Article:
Natural colours are dyes / pigments obtained from plant, animal, insect, algae, mineral or other sources. Natural colours like turmeric, caramel, saffron, chlorophyl are being used safely for many generations. The consumer preference for naturally derived colours is due to their image of being healthy and of good quality. However from food industry’s perspective there colours in the food. Though there are many synthetic colours available but only 8 colours are permitted in India. They are preferred by the industry due to their stability in different processing treatments, higher colouring capacity(tinctorial strength) and cost.

Type of colour

 Name of the colour

INS(International Numbering System) No


Ponceau 4R












Sunset Yellow FCF



Indigo caramine



Brilliant Blue FCF



Fast Green FCF


The permitted colours can be used only in the following list of food items, and quantity that can used  is 100mg/kg or L of food /drink  





Icecreams, milk lollies, frozen disserts, flavoured milk, yoghurt ice cream mix powder

100milligrams/ Kilogram or Litre of Food/drink



Biscuits including wafers, pastries, cakes, confectionery, thread candies, sweets & savouries(Dalmoth, mongia, phulub, sago papad, dal biji only)

100milligrams/ Kilogram or Litre of Food/drink



Peas, Strawberies and Cherries in hearmetically sealed contaniers,Preserved or processed papaya, Canned Tomato juice, fruits syrup, fruits squash, fruits crushes, fruits cordial, jellies, jam, marmalade, candied crystallized or glazed fruits

200milligrams/ Kilogram or Litre of Food/drink



Non-alcoholic carbonated or non-carbonated ready to serve synthetic beverages including synthetic syrups, sharbats, fruit bar, fruit beverage, fruit drink, synthetic soft drink concentrates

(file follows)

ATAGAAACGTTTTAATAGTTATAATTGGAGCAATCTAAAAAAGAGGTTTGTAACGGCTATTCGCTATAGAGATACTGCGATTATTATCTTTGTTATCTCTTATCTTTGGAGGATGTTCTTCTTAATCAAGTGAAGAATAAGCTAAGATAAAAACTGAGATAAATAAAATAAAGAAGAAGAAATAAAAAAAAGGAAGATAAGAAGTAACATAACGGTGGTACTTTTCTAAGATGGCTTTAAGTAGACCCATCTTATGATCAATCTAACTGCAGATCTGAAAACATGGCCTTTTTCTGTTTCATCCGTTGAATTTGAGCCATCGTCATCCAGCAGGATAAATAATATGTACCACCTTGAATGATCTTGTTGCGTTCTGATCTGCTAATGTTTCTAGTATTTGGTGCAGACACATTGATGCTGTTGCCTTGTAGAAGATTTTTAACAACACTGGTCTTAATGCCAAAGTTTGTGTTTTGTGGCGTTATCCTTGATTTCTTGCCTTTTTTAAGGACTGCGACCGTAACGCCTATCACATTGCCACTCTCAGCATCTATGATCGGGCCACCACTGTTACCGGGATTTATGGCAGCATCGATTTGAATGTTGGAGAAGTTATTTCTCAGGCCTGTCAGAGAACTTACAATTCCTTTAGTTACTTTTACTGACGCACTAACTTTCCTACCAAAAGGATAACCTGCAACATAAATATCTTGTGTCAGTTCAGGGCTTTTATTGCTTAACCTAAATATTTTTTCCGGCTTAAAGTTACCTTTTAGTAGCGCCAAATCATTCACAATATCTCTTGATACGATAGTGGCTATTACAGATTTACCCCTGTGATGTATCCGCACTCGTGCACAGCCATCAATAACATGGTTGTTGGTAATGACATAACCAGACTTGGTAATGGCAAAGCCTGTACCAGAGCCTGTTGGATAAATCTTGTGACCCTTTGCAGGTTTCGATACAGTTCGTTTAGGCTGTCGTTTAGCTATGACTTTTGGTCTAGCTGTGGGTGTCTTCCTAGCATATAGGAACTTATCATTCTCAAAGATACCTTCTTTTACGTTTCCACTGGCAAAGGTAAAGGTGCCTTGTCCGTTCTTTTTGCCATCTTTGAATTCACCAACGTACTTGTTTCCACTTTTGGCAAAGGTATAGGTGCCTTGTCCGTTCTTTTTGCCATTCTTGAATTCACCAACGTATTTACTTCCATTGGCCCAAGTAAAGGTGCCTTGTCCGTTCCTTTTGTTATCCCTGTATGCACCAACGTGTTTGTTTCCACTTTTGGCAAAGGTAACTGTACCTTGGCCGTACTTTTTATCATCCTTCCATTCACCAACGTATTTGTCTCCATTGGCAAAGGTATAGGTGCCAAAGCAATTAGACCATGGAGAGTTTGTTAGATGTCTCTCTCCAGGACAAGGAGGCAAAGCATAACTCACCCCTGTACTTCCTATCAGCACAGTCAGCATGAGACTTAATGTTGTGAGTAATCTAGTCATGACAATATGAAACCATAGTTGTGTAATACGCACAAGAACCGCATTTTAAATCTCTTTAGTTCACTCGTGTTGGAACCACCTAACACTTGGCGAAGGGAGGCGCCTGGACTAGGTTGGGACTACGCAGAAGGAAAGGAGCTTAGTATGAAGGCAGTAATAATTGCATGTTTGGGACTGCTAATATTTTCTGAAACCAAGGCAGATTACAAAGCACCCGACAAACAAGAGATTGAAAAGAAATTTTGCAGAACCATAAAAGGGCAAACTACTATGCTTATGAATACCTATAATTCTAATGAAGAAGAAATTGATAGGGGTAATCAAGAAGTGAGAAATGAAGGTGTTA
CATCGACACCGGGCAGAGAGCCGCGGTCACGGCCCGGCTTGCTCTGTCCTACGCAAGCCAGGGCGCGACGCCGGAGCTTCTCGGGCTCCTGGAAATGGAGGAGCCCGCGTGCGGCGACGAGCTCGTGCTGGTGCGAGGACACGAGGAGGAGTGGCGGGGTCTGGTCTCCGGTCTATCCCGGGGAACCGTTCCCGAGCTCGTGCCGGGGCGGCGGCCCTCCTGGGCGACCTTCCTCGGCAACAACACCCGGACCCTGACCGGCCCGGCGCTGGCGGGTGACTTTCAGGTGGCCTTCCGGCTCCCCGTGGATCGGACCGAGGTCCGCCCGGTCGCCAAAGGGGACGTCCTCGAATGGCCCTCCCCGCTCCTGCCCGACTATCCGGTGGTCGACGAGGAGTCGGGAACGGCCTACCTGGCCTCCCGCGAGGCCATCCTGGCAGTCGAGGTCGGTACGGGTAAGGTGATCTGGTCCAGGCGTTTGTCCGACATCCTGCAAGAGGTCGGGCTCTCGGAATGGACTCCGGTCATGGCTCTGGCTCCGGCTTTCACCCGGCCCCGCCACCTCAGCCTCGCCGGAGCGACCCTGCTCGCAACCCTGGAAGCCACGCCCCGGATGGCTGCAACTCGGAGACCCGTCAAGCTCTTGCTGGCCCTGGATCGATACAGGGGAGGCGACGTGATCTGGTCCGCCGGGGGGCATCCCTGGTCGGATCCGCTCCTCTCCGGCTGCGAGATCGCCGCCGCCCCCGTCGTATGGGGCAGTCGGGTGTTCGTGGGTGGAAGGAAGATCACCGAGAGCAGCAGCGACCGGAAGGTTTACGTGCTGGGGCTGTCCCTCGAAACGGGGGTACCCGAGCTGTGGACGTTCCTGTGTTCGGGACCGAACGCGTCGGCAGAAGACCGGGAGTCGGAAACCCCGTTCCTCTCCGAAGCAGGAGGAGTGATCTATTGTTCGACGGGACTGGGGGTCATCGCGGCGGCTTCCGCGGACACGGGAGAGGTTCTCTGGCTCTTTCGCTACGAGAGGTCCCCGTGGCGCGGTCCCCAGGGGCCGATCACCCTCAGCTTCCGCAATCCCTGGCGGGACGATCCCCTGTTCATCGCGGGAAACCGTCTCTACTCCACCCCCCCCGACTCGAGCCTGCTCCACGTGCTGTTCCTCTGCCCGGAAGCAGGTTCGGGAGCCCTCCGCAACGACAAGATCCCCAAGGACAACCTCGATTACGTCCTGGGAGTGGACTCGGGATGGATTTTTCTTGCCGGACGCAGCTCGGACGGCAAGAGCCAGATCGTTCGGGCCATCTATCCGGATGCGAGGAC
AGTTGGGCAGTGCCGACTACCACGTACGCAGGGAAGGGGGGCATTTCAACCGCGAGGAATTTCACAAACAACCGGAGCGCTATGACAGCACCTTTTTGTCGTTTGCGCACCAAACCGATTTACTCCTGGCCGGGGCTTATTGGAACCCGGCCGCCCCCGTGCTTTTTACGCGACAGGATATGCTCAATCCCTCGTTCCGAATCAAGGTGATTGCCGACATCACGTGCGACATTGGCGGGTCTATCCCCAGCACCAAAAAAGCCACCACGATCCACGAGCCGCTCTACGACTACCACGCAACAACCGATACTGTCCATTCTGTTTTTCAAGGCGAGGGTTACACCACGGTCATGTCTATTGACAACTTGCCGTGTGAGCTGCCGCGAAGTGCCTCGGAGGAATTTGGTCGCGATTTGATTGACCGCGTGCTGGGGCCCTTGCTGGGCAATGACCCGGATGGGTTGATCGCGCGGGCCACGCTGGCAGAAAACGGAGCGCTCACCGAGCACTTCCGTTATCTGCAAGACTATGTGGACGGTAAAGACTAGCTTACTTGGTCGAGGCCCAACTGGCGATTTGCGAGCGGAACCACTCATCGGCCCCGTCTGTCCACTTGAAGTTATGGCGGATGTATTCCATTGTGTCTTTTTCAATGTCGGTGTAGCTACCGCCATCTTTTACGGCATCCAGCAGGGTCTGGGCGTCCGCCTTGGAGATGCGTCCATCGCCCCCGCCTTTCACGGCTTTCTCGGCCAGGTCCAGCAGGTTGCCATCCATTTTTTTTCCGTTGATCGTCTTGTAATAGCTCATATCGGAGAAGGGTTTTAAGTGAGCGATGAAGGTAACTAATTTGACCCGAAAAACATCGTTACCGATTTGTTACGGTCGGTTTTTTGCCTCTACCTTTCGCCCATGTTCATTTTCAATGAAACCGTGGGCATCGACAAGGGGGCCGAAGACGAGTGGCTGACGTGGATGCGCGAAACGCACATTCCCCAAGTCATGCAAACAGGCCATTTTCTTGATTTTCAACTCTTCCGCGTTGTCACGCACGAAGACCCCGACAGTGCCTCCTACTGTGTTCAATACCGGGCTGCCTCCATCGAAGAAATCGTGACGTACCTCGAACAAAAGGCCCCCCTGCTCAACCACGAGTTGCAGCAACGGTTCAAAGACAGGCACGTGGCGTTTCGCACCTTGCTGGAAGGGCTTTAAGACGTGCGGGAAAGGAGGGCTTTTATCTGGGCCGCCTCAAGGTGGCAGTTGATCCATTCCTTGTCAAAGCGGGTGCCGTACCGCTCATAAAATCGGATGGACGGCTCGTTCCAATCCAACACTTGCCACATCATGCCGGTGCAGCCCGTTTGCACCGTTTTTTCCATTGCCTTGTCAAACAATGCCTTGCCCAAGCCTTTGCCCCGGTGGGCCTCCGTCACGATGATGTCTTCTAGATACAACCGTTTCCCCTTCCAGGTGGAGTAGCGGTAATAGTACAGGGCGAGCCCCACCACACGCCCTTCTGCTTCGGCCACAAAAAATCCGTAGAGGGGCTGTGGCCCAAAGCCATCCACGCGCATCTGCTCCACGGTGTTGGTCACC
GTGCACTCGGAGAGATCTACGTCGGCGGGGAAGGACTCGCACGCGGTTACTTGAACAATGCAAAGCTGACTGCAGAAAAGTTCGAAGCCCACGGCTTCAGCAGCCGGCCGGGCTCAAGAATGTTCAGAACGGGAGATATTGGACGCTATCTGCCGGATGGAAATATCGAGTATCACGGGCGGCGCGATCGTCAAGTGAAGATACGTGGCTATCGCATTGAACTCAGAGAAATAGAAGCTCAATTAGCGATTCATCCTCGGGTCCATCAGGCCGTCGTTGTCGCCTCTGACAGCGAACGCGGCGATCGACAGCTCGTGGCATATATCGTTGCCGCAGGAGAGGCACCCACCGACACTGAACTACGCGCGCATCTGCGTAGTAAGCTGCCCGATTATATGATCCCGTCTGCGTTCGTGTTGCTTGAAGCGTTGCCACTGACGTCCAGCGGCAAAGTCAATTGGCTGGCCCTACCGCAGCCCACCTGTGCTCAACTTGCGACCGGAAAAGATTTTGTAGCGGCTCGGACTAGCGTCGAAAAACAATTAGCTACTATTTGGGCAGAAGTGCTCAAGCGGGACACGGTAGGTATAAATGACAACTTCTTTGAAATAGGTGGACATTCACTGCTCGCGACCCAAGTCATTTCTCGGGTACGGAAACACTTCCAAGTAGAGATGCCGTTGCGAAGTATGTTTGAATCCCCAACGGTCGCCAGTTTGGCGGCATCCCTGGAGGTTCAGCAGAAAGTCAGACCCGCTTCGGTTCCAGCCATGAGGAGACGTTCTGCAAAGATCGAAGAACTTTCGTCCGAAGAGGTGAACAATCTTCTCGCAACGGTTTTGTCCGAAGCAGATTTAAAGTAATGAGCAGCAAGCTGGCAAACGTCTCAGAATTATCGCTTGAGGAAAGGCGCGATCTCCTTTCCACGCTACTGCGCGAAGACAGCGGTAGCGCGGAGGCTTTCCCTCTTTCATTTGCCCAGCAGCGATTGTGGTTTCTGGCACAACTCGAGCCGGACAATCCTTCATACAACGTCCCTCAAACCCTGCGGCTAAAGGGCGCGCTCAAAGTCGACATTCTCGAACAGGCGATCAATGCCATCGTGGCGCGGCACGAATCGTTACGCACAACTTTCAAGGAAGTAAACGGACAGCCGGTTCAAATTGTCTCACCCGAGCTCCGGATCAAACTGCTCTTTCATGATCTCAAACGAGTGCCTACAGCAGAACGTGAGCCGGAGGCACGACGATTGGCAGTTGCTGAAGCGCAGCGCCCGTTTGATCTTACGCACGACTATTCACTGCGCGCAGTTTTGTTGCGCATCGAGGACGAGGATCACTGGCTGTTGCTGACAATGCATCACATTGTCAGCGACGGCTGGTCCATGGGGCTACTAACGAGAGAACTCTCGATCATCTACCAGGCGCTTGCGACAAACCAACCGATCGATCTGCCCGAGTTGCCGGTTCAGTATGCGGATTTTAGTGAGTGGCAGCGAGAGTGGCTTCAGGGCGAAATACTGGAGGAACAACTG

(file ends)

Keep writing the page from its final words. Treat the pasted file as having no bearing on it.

100milligrams/ Kilogram or Litre of Food/drink



Custard powder

100milligrams/ Kilogram or Litre of Food/drink



Jelly crystal & Ice candy

100milligrams/ Kilogram or Litre of Food/drink


Flavour emulsion or flavour paste

100milligrams/ Kilogram or Litre of Food/drink


It is important for the industry to understand that food colours are permitted only in limited foods and the quantity of colour to be used is only 100 mg/kg in most of  the foods.  

Consumer Concerns
Ever since synthetic colours are permitted to be used, there is concern with regard to their safety.  Many of the colours which were permitted earlier in India like the colour  Amaranth have been now been removed from the list of permitted colours inview of its toxicity in experimental animals.Suverys carried out over the years on the use of food colours have indicated that use of non permitted toxic  colours like Rhodamine, Metanil yellow, Sudan, Malachite green etc.This menace has come down but use of permitted colours in excess of their permitted level is very high.

Colours are integral part of food but personnel from food industry specially working in cottage, small and medium scale industry should be made aware of  regulations and safety issues related to food colours    

(The author is scientist D (asst director), National Institute of Nutrition, Hyderabad)